‘We will be able to provide people a faster and more comfortable journey and eliminate the need to change trains by avoiding Glasgow and Edinburgh, meaning people will be able to complete the journey from Stirling to London in just over five and a half hours.’

Reader Comments:

Views expressed in submitted comments are that of the author, and not necessarily shared by Railnews.

  • david C smith, Bletchley

    This proposed service might be even more of an assett if its internal furbishment were designed for service "round the 24 hours ", with reclining seats and " roomette" provision , to allow rolling stock utilisation through botth day and night.

    That could give a real alternative to the Azuma and Pendolino trains going south from Edinburgh and Glasgow, trading speed for amenity and comfort, whilst giving better economics.

  • Christopher Jones-Bridger, Buckley Flintshire

    It is interesting to see that ORR have published the figure for abstraction expected from the contracted operators especially WCML operator Avanti. Hopefully competition will stimulate overall demand and grow the Anglo/Scottish market. Also let's see if it will force Avanti's hand, subject to being allowed by it's DfT masters, to raise it's game.

    While some of Avanti's performance problems have been outside it's control, such as the operationally unsustainable timetable recast pre covid for fellow WCML operator LNW, post covid Avanti's inability to resource it's own services consistently is a continuing cause for concern. While Chester/North Wales services are still running at reduced frequency, than pre covid, cancellations, either part or full, are a daily occurance. The recent announcement the Shrewsbury service is to be withdrawn, echoing the BR decision 30 years ago, is an ominous sign especially with another open access operator in the wings looking for paths on the WCML.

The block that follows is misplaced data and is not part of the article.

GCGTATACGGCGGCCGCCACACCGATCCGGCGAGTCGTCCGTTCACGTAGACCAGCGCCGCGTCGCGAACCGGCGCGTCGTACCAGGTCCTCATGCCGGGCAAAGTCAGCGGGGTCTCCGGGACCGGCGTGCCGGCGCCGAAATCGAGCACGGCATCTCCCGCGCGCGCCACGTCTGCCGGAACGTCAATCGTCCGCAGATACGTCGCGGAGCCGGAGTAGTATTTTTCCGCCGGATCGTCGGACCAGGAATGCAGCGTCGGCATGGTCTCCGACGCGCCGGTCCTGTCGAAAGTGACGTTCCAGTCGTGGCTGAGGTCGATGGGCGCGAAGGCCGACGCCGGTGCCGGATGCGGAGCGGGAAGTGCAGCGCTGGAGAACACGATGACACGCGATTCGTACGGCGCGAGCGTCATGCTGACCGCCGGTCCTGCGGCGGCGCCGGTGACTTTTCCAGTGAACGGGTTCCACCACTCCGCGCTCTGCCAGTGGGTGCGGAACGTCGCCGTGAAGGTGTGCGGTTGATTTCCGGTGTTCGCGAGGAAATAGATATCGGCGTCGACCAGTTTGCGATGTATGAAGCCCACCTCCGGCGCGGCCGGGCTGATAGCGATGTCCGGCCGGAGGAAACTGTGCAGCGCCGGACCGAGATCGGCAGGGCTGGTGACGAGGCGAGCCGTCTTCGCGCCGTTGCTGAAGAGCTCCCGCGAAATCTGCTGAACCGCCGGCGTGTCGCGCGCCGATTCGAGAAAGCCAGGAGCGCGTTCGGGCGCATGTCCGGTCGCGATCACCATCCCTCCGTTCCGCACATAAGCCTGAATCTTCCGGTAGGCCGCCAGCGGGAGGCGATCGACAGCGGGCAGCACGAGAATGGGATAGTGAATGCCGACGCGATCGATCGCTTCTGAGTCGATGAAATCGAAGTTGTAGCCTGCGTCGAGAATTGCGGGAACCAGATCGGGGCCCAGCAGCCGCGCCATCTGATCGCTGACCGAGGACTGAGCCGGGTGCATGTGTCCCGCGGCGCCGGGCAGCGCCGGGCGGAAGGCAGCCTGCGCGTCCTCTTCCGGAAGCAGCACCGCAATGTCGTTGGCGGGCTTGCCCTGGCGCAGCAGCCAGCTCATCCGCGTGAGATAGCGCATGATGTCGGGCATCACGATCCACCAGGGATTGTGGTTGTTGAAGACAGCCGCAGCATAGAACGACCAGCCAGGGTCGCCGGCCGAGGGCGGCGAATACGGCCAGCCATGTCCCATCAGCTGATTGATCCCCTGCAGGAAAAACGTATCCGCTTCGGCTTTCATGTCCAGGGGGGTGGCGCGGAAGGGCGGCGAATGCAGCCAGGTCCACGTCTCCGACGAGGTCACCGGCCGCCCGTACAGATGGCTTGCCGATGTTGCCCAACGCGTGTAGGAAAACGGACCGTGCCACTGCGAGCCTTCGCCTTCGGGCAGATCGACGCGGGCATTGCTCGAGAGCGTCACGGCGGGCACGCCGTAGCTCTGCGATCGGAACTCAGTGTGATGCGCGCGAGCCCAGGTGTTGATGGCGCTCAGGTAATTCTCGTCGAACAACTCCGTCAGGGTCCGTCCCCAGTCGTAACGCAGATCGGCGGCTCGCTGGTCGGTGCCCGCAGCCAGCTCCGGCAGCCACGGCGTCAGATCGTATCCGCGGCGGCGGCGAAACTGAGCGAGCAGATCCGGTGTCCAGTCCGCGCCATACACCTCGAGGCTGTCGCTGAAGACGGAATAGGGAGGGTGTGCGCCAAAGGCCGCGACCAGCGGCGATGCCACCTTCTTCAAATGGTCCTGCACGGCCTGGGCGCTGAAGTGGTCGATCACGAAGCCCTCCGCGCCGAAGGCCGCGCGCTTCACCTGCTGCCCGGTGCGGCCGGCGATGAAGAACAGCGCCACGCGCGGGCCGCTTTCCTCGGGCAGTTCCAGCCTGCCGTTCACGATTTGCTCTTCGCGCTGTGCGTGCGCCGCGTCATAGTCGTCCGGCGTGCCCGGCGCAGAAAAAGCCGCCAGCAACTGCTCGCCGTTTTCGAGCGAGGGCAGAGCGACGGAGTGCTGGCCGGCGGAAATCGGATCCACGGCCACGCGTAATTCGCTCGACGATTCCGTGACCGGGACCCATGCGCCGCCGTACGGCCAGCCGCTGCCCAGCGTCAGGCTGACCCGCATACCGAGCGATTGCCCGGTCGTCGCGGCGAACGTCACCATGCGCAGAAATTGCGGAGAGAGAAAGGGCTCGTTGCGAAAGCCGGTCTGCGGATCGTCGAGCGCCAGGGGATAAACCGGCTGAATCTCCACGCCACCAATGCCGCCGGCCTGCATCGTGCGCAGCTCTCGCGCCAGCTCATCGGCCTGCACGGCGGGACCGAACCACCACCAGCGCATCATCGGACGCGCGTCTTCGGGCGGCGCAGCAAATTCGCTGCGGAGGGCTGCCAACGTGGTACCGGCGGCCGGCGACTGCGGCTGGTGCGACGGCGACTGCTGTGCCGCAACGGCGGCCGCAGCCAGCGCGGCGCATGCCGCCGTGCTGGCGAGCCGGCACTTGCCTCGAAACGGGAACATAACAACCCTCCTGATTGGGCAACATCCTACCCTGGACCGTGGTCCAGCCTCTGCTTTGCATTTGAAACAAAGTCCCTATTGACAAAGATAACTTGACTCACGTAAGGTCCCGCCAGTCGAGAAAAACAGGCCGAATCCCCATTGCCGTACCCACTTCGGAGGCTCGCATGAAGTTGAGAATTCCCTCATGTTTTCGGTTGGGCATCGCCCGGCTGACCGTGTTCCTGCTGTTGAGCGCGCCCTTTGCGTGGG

The 'Premier Line' deserves better. Especially so now that the promised relief that was identified & promised after the last protracted & costly route modernisation, HS2, will only now be partially completed. And it is worth recalling that 20 yrs ago when West Coast Route Mod funding became tight northern sections, especially around Stockport and Manchester had to make do and mend. Time perhaps our modern short sighted politicians were given a history lesson.

  • John Porter , Leeds

    Do the 221s have tilting capability and are there any spare driving coaches since the fleet was reorganised into longer units? If so they would be ideal sixth coaches.

  • John Porter , Leeds

    Last time there was a shortfall of work at Derby, DfT reportedly got a price for converting the 222ís to diesel/electric bimodes and were surprised how expensive that was. Presumably Grand Central will also be getting a price for converting 6th vehicles to be spent if they make a success of five carriage trains. The future is bimodes.
    [The future may well be bi- (or tri-) modes, but Grand Union (not Grand Central) is sticking to diesel-only at first -- hence the objections from some quarters.--Ed.]